Here is my Maasai shillelagh. Feels great to hold it. Swing it around. Nothing particularly Irish in that feeling though, having a weapon like that in your hand. Pity that I don’t have any skill to use it, because it is the only weapon in the house.
I was raised with the holy trinity of the American Irish diaspora: leprechauns, their hidden gold and their shillelaghs and when I came of age (actually a few years before) I took the sacrament.
And over here once a year the Chicago river turns green, politicians, police and fire departments parade in cities big and small and we fight about who else gets to participate.
I love parades. There’s nothing like patriotic feelings, civic and ethnic pride to get your blood up. Back in the 90’s the fight was over including a gay contingent in the St. Patrick’s Day parades in and around Boston. Our side won. And now I see that masked Neo Nazis appeared along the parade route in South Boston this year (2022) posing as neighborhood guys. I understand the general reaction was “fuck them” which, good on you Southie. The fight continues.
In addition to the yearly celebrations there are so many channels to turn to for “real” Irish culture, mostly TV, movies, books, and music. This wasn’t always so. About the time I was born, an Irish politician trashed our American traditions and his own tourism industry for catering to our expectations.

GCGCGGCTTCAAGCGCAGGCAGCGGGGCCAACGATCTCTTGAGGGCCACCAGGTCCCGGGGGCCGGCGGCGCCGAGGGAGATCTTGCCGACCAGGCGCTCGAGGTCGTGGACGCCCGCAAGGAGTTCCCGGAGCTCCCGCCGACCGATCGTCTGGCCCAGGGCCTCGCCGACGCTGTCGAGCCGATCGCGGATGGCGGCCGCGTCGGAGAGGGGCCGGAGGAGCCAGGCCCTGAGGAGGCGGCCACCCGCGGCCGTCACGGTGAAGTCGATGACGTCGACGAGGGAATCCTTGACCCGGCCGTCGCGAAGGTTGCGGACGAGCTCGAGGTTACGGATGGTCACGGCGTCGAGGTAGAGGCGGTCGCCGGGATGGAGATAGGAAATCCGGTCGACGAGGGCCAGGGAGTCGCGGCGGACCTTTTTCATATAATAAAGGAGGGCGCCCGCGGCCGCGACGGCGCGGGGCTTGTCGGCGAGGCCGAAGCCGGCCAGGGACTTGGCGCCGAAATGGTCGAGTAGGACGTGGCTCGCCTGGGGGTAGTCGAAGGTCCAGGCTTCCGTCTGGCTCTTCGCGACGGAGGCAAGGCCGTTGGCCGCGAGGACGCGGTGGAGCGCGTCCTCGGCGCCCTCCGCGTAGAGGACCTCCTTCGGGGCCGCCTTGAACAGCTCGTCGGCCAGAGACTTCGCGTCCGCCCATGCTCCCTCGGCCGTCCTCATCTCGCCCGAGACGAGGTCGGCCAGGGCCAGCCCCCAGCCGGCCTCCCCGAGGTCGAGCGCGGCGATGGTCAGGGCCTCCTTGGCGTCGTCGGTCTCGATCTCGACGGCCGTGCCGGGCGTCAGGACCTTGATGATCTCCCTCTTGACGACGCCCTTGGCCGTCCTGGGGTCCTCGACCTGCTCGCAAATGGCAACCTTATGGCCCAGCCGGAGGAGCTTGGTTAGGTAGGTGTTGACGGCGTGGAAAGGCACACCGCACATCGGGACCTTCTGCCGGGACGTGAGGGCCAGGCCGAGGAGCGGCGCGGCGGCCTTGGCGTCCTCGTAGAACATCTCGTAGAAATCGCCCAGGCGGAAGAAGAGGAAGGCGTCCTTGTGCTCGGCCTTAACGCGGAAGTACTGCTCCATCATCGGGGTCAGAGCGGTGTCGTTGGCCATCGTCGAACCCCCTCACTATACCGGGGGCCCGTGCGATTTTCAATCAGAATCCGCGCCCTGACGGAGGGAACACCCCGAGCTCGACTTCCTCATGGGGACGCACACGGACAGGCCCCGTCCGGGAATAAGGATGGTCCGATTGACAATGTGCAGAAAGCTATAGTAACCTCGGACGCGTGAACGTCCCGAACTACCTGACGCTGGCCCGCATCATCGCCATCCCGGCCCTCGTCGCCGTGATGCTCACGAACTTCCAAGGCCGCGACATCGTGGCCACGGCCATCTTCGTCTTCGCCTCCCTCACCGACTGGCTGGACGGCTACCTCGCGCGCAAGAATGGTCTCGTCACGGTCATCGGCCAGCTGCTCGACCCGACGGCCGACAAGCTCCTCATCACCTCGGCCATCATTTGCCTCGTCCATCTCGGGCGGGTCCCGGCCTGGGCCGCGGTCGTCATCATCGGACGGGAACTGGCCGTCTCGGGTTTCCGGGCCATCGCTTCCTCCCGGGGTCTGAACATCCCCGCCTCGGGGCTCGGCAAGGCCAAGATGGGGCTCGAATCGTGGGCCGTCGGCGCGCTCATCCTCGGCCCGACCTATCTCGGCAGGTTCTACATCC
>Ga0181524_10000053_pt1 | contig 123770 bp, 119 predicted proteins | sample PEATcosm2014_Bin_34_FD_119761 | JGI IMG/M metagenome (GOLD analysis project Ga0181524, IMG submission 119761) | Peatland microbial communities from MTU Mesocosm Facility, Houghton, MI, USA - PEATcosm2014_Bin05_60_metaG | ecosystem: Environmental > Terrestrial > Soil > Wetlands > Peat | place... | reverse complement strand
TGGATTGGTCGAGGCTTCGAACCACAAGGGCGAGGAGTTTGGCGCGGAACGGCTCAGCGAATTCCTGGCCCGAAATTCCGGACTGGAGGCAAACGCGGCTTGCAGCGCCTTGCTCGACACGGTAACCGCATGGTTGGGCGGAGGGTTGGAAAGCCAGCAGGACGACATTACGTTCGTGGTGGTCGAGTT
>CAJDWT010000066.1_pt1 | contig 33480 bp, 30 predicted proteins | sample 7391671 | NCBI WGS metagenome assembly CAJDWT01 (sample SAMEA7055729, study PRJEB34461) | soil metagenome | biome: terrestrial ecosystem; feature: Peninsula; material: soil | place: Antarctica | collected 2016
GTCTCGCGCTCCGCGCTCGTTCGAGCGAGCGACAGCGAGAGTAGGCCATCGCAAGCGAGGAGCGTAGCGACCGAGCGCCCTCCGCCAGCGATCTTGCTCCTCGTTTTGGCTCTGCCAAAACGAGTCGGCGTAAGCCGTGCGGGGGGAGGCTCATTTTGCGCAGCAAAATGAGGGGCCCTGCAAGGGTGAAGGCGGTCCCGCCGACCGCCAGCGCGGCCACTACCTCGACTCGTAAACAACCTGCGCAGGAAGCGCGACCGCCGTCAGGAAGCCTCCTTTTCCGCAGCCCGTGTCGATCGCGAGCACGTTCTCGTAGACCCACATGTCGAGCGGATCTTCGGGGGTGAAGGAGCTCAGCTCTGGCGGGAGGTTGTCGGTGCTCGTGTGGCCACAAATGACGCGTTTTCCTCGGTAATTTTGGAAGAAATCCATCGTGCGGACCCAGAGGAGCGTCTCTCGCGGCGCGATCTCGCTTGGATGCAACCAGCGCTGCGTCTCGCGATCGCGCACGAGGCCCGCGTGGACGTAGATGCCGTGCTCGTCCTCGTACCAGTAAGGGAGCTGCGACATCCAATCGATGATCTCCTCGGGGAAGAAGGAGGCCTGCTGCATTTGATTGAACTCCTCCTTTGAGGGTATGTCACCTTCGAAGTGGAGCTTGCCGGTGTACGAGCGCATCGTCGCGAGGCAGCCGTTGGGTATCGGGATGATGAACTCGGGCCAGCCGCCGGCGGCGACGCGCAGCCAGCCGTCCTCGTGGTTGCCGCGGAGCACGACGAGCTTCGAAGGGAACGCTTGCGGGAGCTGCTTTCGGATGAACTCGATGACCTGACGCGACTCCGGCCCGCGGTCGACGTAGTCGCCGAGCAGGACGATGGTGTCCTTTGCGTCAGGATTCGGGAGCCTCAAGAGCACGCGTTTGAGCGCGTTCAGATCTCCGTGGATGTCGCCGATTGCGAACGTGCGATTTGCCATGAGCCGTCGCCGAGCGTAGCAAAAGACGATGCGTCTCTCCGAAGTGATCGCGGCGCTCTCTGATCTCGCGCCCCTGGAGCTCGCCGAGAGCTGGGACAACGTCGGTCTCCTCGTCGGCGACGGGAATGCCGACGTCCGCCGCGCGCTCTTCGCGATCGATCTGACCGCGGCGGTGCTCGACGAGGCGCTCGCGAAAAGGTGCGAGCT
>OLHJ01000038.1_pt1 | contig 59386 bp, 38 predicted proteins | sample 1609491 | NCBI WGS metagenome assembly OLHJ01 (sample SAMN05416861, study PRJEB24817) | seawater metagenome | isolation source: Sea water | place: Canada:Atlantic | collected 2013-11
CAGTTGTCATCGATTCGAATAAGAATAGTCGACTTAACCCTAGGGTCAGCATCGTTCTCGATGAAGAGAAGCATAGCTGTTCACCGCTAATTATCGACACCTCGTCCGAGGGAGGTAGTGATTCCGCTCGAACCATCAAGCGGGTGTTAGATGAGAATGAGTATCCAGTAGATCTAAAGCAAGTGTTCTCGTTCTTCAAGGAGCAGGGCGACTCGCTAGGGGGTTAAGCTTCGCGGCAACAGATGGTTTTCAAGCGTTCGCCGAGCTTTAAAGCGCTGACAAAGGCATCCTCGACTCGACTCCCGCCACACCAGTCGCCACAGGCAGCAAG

For many years, we were afflicted with the miserable trivialities of our tourist advertising. Sometimes it descended to the lowest depths, to the caubeen and the shillelagh, not to speak of the leprechaun. I should have hoped that the Arts Council would have long since exorcised that sort of spirit which appears to be still permeating some sections of the United States.Mr. J.A. Costello. Dáil Éireann – Volume 206- 11 December, 1963. Committee on Finance. – Vote 13—An Chomhairle Ealaoín. Source: https://web.archive.org/web/20070312213503/http://historical-debates.oireachtas.ie/D/0206/D.0206.196312110087.html
Apparently, Mr. Costello, the 3rd Taoiseach or head of the government himself would dismiss my magically delicious Lucky Charms breakfast as trivial, a position with which I strongly disagree. Breakfast is the most important meal of the day.
Some of the channels I turn to are books, anything by or about Oscar Wilde, for instance, all the Roddy Doyle books and the movies that followed, the Commitments, the Snapper and any other Stephen Frears movie. That was a phase along with the music, the Pogues and the Cranberries and Sinéad O’Connor of course.
I’m a fan of Derry Girls, especially that last episode, the Clinton visit. Wow. I was in college during that period. And then just last week I watched the Banshees of Inisherin, which hit on all levels, deadly grim & funny as hell. These all help to feel connected to the culture, and boy some of this does it date me.
I don’t happen to love it all though, the Riverdance revivals and Celtic roots performances and the ubiquitous Enya, mystical magical mood music for suburban neopagan tourists. No, but I do respect the desire to taste your roots however weak the blend and I am such a snot about some things.